• ‘My car was pushed from both ends - it has been concertinaed.’
    • ‘It was this quick thinking that prevented the craft from being concertinaed against the mound of rubble it had crashed into.’
    • ‘The select committee process is being unnecessarily concertinaed.’
    • ‘On the ground floor the large, bright drawing room has a period granite fireplace and wooden partition doors, which concertina back to reveal the formal dining room.’
    • ‘Dominic's trousers slid down his legs, concertinaed around his feet.’
    • ‘The grumpy dog was concertinaed into a tiny corner of the boot.’
    • ‘In one area of the compound lies a massive pile of concertinaed cars and burnt-out trucks, the flattened metal detritus of the brutal siege.’
    • ‘Social networks can concertina in and out depending upon the level of risk and uncertainty confronted by a community.’
    • ‘He gives the example of filming in the Arctic, taking vision collected over, say, six months, and then concertinaing the images into an hour-long program.’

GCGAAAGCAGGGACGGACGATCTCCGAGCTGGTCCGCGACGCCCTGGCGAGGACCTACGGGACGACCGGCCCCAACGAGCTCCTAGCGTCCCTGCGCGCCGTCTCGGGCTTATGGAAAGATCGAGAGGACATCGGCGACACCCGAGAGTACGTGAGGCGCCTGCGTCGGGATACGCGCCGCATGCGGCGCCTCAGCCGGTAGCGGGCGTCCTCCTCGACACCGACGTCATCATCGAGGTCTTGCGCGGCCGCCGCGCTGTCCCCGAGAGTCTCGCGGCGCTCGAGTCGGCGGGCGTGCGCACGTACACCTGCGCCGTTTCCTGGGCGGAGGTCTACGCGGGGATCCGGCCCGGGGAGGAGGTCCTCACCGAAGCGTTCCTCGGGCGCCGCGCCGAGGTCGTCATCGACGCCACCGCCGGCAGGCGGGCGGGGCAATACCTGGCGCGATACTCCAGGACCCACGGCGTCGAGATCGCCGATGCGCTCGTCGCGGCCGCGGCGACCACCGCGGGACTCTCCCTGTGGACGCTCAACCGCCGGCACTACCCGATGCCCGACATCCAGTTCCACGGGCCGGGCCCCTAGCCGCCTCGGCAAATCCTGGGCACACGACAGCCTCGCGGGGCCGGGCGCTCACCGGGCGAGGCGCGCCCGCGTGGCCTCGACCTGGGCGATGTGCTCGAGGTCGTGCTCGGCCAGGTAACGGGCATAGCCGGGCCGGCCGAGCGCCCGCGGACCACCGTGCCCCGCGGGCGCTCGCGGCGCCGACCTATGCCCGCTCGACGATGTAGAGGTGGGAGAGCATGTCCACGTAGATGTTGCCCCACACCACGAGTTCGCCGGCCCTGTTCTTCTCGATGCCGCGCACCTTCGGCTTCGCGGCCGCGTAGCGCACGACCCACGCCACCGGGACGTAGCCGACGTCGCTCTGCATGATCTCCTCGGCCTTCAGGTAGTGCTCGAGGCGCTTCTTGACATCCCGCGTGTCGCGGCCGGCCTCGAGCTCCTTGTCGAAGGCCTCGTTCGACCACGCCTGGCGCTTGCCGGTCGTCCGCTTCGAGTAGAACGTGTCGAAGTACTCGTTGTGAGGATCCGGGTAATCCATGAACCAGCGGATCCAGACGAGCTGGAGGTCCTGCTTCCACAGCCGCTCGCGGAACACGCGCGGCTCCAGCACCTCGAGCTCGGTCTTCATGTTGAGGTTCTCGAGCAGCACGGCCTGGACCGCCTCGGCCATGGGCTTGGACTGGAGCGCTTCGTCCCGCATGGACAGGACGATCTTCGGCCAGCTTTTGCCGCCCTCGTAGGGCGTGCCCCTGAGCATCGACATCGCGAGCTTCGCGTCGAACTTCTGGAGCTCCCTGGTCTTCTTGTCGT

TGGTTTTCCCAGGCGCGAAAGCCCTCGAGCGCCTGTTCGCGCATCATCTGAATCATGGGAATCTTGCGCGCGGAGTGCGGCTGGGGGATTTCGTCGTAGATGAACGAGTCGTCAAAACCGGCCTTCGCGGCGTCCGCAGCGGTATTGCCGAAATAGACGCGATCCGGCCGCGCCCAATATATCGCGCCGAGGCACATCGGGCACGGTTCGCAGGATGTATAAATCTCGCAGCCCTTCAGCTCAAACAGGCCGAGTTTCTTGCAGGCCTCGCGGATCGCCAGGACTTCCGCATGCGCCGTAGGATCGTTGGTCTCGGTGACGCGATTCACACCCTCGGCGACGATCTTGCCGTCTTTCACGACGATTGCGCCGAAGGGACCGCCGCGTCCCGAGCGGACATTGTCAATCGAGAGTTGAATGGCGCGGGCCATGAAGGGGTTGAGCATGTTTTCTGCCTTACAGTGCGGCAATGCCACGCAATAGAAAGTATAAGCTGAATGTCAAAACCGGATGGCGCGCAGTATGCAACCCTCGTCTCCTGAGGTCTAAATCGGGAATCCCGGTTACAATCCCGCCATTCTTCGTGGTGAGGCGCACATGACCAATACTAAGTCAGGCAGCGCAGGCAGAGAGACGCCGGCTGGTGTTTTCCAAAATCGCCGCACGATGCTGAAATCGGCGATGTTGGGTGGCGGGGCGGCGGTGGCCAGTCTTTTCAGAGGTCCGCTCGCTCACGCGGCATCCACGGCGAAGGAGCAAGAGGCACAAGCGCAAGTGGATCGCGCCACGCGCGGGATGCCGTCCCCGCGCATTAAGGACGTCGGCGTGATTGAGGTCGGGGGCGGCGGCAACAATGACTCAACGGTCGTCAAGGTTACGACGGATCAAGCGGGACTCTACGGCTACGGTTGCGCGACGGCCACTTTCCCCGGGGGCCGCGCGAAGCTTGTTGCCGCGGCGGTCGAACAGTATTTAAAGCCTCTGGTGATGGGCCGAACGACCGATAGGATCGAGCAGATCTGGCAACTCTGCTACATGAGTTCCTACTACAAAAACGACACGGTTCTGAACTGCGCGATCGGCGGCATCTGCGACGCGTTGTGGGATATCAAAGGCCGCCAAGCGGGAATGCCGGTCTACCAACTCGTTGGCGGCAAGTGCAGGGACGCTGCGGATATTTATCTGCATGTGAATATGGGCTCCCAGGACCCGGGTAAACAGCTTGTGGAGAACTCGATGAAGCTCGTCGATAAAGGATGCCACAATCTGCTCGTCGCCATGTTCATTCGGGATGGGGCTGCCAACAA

• ‘Then, eight or 10 vehicles ahead, there was reason to slow down - we couldn't see why - so everyone dutifully braked and gaps in the line concertinaed.’
    • ‘My car was concertinaed and the doors wouldn't open, so I wound the window down and jumped out while there were still cars skidding and coming to a standstill.’
    • ‘The prejudice is unsurprising; one of the inevitabilities of having to read more than a hundred novels concertinaed over a summer is that novels without much plot tend to languish.’
    • ‘Another concertinaed together ghost-writing, biographical writing and the formation of literary movements, as collaborative processes of the same ilk.’
    crush, squash, compact, compress
    View synonyms


Mid 19th century: from concert + -ina.